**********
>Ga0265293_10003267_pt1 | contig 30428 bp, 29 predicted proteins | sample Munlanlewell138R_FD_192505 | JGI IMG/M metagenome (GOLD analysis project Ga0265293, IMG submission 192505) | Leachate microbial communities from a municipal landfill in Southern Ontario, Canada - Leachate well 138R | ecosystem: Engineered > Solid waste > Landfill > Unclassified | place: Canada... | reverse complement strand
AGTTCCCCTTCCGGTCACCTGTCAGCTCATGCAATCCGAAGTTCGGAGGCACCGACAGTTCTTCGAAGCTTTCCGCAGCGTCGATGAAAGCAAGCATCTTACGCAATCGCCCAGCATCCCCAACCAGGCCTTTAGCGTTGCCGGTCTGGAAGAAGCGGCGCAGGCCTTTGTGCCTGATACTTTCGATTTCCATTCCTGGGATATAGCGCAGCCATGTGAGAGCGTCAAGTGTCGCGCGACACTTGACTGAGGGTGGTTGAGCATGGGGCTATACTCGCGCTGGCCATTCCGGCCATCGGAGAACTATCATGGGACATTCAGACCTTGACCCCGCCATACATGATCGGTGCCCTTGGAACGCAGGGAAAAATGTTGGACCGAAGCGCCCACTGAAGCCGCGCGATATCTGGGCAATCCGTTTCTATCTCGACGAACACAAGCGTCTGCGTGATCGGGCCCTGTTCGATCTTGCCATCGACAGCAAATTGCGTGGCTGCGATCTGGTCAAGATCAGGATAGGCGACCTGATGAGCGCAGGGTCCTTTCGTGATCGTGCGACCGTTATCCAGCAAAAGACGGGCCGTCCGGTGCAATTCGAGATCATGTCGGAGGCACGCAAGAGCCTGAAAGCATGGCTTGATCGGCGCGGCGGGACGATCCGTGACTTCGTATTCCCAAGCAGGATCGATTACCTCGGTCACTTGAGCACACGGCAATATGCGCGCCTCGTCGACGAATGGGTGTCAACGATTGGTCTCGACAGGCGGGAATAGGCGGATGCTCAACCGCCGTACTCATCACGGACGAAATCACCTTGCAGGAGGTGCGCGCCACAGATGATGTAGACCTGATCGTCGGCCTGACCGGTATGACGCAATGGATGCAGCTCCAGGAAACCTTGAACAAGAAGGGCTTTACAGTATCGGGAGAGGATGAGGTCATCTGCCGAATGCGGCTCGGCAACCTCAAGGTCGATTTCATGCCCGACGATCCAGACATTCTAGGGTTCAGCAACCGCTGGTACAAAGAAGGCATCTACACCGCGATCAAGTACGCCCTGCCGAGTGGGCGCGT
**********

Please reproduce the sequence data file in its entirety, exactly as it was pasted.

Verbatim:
>Ga0265293_10003267_pt1 | contig 30428 bp, 29 predicted proteins | sample Munlanlewell138R_FD_192505 | JGI IMG/M metagenome (GOLD analysis project Ga0265293, IMG submission 192505) | Leachate microbial communities from a municipal landfill in Southern Ontario, Canada - Leachate well 138R | ecosystem: Engineered > Solid waste > Landfill > Unclassified | place: Canada... | reverse complement strand
AGTTCCCCTTCCGGTCACCTGTCAGCTCATGCAATCCGAAGTTCGGAGGCACCGACAGTTCTTCGAAGCTTTCCGCAGCGTCGATGAAAGCAAGCATCTTACGCAATCGCCCAGCATCCCCAACCAGGCCTTTAGCGTTGCCGGTCTGGAAGAAGCGGCGCAGGCCTTTGTGCCTGATACTTTCGATTTCCATTCCTGGGATATAGCGCAGCCATGTGAGAGCGTCAAGTGTCGCGCGACACTTGACTGAGGGTGGTTGAGCATGGGGCTATACTCGCGCTGGCCATTCCGGCCATCGGAGAACTATCATGGGACATTCAGACCTTGACCCCGCCATACATGATCGGTGCCCTTGGAACGCAGGGAAAAATGTTGGACCGAAGCGCCCACTGAAGCCGCGCGATATCTGGGCAATCCGTTTCTATCTCGACGAACACAAGCGTCTGCGTGATCGGGCCCTGTTCGATCTTGCCATCGACAGCAAATTGCGTGGCTGCGATCTGGTCAAGATCAGGATAGGCGACCTGATGAGCGCAGGGTCCTTTCGTGATCGTGCGACCGTTATCCAGCAAAAGACGGGCCGTCCGGTGCAATTCGAGATCATGTCGGAGGCACGCAAGAGCCTGAAAGCATGGCTTGATCGGCGCGGCGGGACGATCCGTGACTTCGTATTCCCAAGCAGGATCGATTACCTCGGTCACTTGAGCACACGGCAATATGCGCGCCTCGTCGACGAATGGGTGTCAACGATTGGTCTCGACAGGCGGGAATAGGCGGATGCTCAACCGCCGTACTCATCACGGACGAAATCACCTTGCAGGAGGTGCGCGCCACAGATGATGTAGACCTGATCGTCGGCCTGACCGGTATGACGCAATGGATGCAGCTCCAGGAAACCTTGAACAAGAAGGGCTTTACAGTATCGGGAGAGGATGAGGTCATCTGCCGAATGCGGCTCGGCAACCTCAAGGTCGATTTCATGCCCGACGATCCAGACATTCTAGGGTTCAGCAACCGCTGGTACAAAGAAGGCATCTACACCGCGATCAAGTACGCCCTGCCGAGTGGGCGCGT